I am using a Festool router with a 1-1/2 Amana straight bit to create breadboard tenons on a table top. This appears to be generating a lot of static electricity -- evidenced by the jolts I receive if my fingers get too close to the metal parts of the body.

Any thoughts on how to combat this? Aside from wrapping copper wire around the router and connecting it to an electrical ground?

  • Are you using a festool hose and dust extractor? This is essential to reduce/eliminate the static
    – Steven
    Sep 3 '17 at 15:37
  • Yes. CT26E and OF1400EQ. It has been better today. Humidity is a bit higher which might be helping.
    – James
    Sep 3 '17 at 16:23
  • Related, insofar as this answer has comments talking about Festool dust extraction and how it mitigates static build-up only for Festool tools: woodworking.stackexchange.com/a/4334/5572
    – jdv
    Jul 12 '19 at 15:53
  • try spraying your work area with a solution of a fabric softener, such as Downy
    – jsotola
    Dec 13 '19 at 19:11
  • One remote possibility is voltage leakage, plug the tool into a GFCI outlet. Dec 21 '19 at 17:19

It occurs to me that the primary reason for most static build-up in tooling like this is the use of a dust extractor. The small particles of wood swirling against hoses (which are good electrical insulators) builds up localized static charges. When some of those build up enough potential they can find each-other and eventually arc through to the nearest lower potential area. This is often a human standing on the ground touching metal parts of the tool.

As I mention in my comment, Festool has (AFAICT) built-in static dissipation built into their dust extraction systems. If you have modified that, or it is not quite connected properly, you can still get shocks. The issue here is that the entire ducting system needs to have a way for the localized charges to bleed off. I'm not sure how the Festool system manages this, but some people have had success by encircling the ducts through their system with lower gauge copper or aluminum wire, all leading in a continuous circuit to some lower potential area (which we can call earth or ground, but really is just lower potential than the large air-plastic capacitor hanging from the ceiling).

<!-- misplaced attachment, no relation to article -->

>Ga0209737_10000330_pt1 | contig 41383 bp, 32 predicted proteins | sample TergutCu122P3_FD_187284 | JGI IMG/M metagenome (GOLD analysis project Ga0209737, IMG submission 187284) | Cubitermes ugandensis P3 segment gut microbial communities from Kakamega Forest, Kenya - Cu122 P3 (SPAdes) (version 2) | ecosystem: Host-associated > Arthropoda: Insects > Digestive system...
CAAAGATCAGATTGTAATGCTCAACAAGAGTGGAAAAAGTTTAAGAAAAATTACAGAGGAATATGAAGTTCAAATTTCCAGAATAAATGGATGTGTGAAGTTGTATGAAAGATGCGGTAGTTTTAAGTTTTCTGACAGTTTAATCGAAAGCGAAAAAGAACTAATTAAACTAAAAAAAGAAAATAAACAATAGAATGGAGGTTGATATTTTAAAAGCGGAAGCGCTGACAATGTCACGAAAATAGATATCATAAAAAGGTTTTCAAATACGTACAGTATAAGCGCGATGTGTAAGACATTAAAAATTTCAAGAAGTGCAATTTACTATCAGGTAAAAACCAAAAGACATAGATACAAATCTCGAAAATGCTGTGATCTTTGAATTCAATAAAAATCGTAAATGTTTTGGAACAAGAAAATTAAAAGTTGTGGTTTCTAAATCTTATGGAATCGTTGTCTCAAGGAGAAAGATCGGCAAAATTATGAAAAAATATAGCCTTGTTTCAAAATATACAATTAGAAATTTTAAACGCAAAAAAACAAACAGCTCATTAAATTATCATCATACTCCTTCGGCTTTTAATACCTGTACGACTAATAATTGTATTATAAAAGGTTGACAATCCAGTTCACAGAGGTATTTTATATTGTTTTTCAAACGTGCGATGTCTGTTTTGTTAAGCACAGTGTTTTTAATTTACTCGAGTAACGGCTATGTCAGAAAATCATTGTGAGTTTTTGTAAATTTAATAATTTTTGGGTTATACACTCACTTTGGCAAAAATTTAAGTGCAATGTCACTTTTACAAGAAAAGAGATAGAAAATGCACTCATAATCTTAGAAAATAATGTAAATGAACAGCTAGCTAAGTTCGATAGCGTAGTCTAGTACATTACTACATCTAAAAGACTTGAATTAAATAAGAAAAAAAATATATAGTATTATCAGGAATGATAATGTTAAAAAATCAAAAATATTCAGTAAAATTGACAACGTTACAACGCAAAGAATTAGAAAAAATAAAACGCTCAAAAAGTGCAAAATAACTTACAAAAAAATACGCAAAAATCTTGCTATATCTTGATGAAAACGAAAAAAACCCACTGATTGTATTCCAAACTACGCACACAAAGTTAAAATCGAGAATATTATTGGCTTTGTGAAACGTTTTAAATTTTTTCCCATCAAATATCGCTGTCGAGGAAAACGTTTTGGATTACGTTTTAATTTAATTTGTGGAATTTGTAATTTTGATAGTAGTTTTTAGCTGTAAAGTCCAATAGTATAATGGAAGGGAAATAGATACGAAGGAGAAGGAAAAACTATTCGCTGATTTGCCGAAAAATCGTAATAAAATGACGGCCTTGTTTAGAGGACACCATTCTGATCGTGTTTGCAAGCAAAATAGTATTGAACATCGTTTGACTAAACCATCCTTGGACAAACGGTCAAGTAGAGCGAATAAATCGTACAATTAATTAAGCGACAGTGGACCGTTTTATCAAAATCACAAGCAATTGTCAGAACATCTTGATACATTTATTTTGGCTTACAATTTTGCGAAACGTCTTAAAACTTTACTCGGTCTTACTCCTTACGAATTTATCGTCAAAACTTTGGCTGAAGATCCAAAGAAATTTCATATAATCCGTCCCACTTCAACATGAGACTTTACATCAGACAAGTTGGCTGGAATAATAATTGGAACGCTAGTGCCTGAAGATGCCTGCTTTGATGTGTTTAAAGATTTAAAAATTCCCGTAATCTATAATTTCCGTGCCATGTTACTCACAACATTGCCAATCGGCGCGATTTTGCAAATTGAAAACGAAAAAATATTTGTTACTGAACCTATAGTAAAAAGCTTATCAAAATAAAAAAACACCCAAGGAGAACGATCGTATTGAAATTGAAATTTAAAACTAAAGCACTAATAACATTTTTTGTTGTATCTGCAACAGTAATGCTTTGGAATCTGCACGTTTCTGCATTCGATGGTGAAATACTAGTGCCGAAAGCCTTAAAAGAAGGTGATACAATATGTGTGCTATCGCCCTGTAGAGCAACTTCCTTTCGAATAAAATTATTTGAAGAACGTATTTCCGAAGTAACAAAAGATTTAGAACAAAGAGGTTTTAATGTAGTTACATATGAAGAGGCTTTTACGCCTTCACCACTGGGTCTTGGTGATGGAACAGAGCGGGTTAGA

There is at least one well-known wood-working Youtube channel where this DIY static dissipation system is described.

Like I said, many dust extraction systems already have this built-in, though having more than one path for these high potential areas to bleed off to lower potential areas that are not the operators hands might be recommended in this case.

After all, being surprised by shocks while operating spinning edged tools could be considered a safety issue.


Most equipment these days is double insulated. Some countries/states explicitly prohibit you earthing anything on them - it is illegal, and in some failure situations, dangerous.

Safest way would be to wear gloves, and put the router on a metal shelf in between cuts :-)

  • "Earthing" through a high resistance (like 1MΩ) will eliminate static, but is not an electrocution risk (because it can only conduct 240μA at 240V). Jul 12 '19 at 12:14
  • @MartinBonner while true in principle, many double-insulated items will have a sticker that reads "NO EARTHING" and they will be strict about this for liability or warranty purposes.
    – jdv
    Jul 12 '19 at 13:55
  • @jdv : The reason I put "earthing" in quotes, is because connecting an anti-static device is not earthing. Jul 12 '19 at 14:53
  • @MartinBonner I see what you are saying, which is why I, too, used specific language "in principle". But lawyers are unlikely to accept these subtleties. If warranty or liability is important, then a warranty sticker is a warranty sticker. This all being said, Festool integrates static dissipation into their dust removal systems that can be fitted to their tools. Again, this is where they might not accept any homemade anti-static system in a warranty or liability situation.
    – jdv
    Jul 12 '19 at 14:59

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